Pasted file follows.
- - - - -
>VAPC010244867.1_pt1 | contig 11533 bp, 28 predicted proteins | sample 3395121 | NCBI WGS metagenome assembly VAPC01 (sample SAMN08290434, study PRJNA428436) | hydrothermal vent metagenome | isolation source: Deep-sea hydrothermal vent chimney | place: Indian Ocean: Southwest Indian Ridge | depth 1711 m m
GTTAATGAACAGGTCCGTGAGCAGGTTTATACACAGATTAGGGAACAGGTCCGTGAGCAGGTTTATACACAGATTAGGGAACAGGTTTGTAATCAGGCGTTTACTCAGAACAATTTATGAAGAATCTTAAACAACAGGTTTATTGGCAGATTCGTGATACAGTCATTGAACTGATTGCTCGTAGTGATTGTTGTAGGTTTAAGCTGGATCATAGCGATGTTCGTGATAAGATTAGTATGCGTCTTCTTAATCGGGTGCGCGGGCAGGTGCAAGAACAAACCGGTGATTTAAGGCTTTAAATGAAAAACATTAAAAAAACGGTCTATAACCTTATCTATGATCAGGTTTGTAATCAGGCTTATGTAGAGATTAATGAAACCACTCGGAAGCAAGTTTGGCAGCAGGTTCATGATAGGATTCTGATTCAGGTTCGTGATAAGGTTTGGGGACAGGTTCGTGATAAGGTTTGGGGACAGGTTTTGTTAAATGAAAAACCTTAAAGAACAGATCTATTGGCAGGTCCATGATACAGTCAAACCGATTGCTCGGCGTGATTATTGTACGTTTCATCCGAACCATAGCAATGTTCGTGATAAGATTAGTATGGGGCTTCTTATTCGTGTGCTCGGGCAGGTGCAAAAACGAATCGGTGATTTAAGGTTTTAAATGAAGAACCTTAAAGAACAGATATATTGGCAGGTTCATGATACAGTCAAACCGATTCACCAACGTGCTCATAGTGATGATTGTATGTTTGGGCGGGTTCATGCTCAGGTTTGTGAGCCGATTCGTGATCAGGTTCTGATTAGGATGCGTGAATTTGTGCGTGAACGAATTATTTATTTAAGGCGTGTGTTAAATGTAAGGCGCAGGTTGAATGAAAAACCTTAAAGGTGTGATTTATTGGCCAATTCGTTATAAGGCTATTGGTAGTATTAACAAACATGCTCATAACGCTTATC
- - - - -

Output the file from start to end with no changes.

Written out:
>VAPC010244867.1_pt1 | contig 11533 bp, 28 predicted proteins | sample 3395121 | NCBI WGS metagenome assembly VAPC01 (sample SAMN08290434, study PRJNA428436) | hydrothermal vent metagenome | isolation source: Deep-sea hydrothermal vent chimney | place: Indian Ocean: Southwest Indian Ridge | depth 1711 m m
GTTAATGAACAGGTCCGTGAGCAGGTTTATACACAGATTAGGGAACAGGTCCGTGAGCAGGTTTATACACAGATTAGGGAACAGGTTTGTAATCAGGCGTTTACTCAGAACAATTTATGAAGAATCTTAAACAACAGGTTTATTGGCAGATTCGTGATACAGTCATTGAACTGATTGCTCGTAGTGATTGTTGTAGGTTTAAGCTGGATCATAGCGATGTTCGTGATAAGATTAGTATGCGTCTTCTTAATCGGGTGCGCGGGCAGGTGCAAGAACAAACCGGTGATTTAAGGCTTTAAATGAAAAACATTAAAAAAACGGTCTATAACCTTATCTATGATCAGGTTTGTAATCAGGCTTATGTAGAGATTAATGAAACCACTCGGAAGCAAGTTTGGCAGCAGGTTCATGATAGGATTCTGATTCAGGTTCGTGATAAGGTTTGGGGACAGGTTCGTGATAAGGTTTGGGGACAGGTTTTGTTAAATGAAAAACCTTAAAGAACAGATCTATTGGCAGGTCCATGATACAGTCAAACCGATTGCTCGGCGTGATTATTGTACGTTTCATCCGAACCATAGCAATGTTCGTGATAAGATTAGTATGGGGCTTCTTATTCGTGTGCTCGGGCAGGTGCAAAAACGAATCGGTGATTTAAGGTTTTAAATGAAGAACCTTAAAGAACAGATATATTGGCAGGTTCATGATACAGTCAAACCGATTCACCAACGTGCTCATAGTGATGATTGTATGTTTGGGCGGGTTCATGCTCAGGTTTGTGAGCCGATTCGTGATCAGGTTCTGATTAGGATGCGTGAATTTGTGCGTGAACGAATTATTTATTTAAGGCGTGTGTTAAATGTAAGGCGCAGGTTGAATGAAAAACCTTAAAGGTGTGATTTATTGGCCAATTCGTTATAAGGCTATTGGTAGTATTAACAAACATGCTCATAACGCTTATC